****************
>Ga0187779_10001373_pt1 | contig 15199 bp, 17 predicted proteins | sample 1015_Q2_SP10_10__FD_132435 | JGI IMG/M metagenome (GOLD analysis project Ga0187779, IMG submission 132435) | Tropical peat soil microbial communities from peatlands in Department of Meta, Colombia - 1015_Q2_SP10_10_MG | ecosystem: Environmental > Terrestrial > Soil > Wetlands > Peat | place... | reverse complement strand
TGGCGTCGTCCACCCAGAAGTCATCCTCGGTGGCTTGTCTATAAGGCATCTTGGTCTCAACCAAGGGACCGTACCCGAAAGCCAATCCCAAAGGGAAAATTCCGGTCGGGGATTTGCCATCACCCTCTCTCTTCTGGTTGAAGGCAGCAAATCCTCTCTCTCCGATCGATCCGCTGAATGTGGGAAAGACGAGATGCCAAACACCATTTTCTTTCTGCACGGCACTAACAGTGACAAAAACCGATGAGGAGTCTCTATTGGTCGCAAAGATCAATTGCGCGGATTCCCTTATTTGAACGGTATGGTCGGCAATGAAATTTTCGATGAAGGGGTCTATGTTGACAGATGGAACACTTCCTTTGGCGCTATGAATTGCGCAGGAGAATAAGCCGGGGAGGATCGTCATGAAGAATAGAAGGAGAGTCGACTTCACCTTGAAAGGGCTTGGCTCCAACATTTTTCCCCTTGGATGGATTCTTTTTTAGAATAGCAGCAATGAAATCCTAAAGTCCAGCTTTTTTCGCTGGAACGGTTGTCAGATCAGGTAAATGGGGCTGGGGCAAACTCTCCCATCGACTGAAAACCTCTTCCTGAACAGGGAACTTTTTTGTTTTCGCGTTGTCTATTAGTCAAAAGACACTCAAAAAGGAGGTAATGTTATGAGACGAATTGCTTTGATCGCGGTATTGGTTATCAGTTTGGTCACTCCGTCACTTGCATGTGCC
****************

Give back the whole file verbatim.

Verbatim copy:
>Ga0187779_10001373_pt1 | contig 15199 bp, 17 predicted proteins | sample 1015_Q2_SP10_10__FD_132435 | JGI IMG/M metagenome (GOLD analysis project Ga0187779, IMG submission 132435) | Tropical peat soil microbial communities from peatlands in Department of Meta, Colombia - 1015_Q2_SP10_10_MG | ecosystem: Environmental > Terrestrial > Soil > Wetlands > Peat | place... | reverse complement strand
TGGCGTCGTCCACCCAGAAGTCATCCTCGGTGGCTTGTCTATAAGGCATCTTGGTCTCAACCAAGGGACCGTACCCGAAAGCCAATCCCAAAGGGAAAATTCCGGTCGGGGATTTGCCATCACCCTCTCTCTTCTGGTTGAAGGCAGCAAATCCTCTCTCTCCGATCGATCCGCTGAATGTGGGAAAGACGAGATGCCAAACACCATTTTCTTTCTGCACGGCACTAACAGTGACAAAAACCGATGAGGAGTCTCTATTGGTCGCAAAGATCAATTGCGCGGATTCCCTTATTTGAACGGTATGGTCGGCAATGAAATTTTCGATGAAGGGGTCTATGTTGACAGATGGAACACTTCCTTTGGCGCTATGAATTGCGCAGGAGAATAAGCCGGGGAGGATCGTCATGAAGAATAGAAGGAGAGTCGACTTCACCTTGAAAGGGCTTGGCTCCAACATTTTTCCCCTTGGATGGATTCTTTTTTAGAATAGCAGCAATGAAATCCTAAAGTCCAGCTTTTTTCGCTGGAACGGTTGTCAGATCAGGTAAATGGGGCTGGGGCAAACTCTCCCATCGACTGAAAACCTCTTCCTGAACAGGGAACTTTTTTGTTTTCGCGTTGTCTATTAGTCAAAAGACACTCAAAAAGGAGGTAATGTTATGAGACGAATTGCTTTGATCGCGGTATTGGTTATCAGTTTGGTCACTCCGTCACTTGCATGTGCC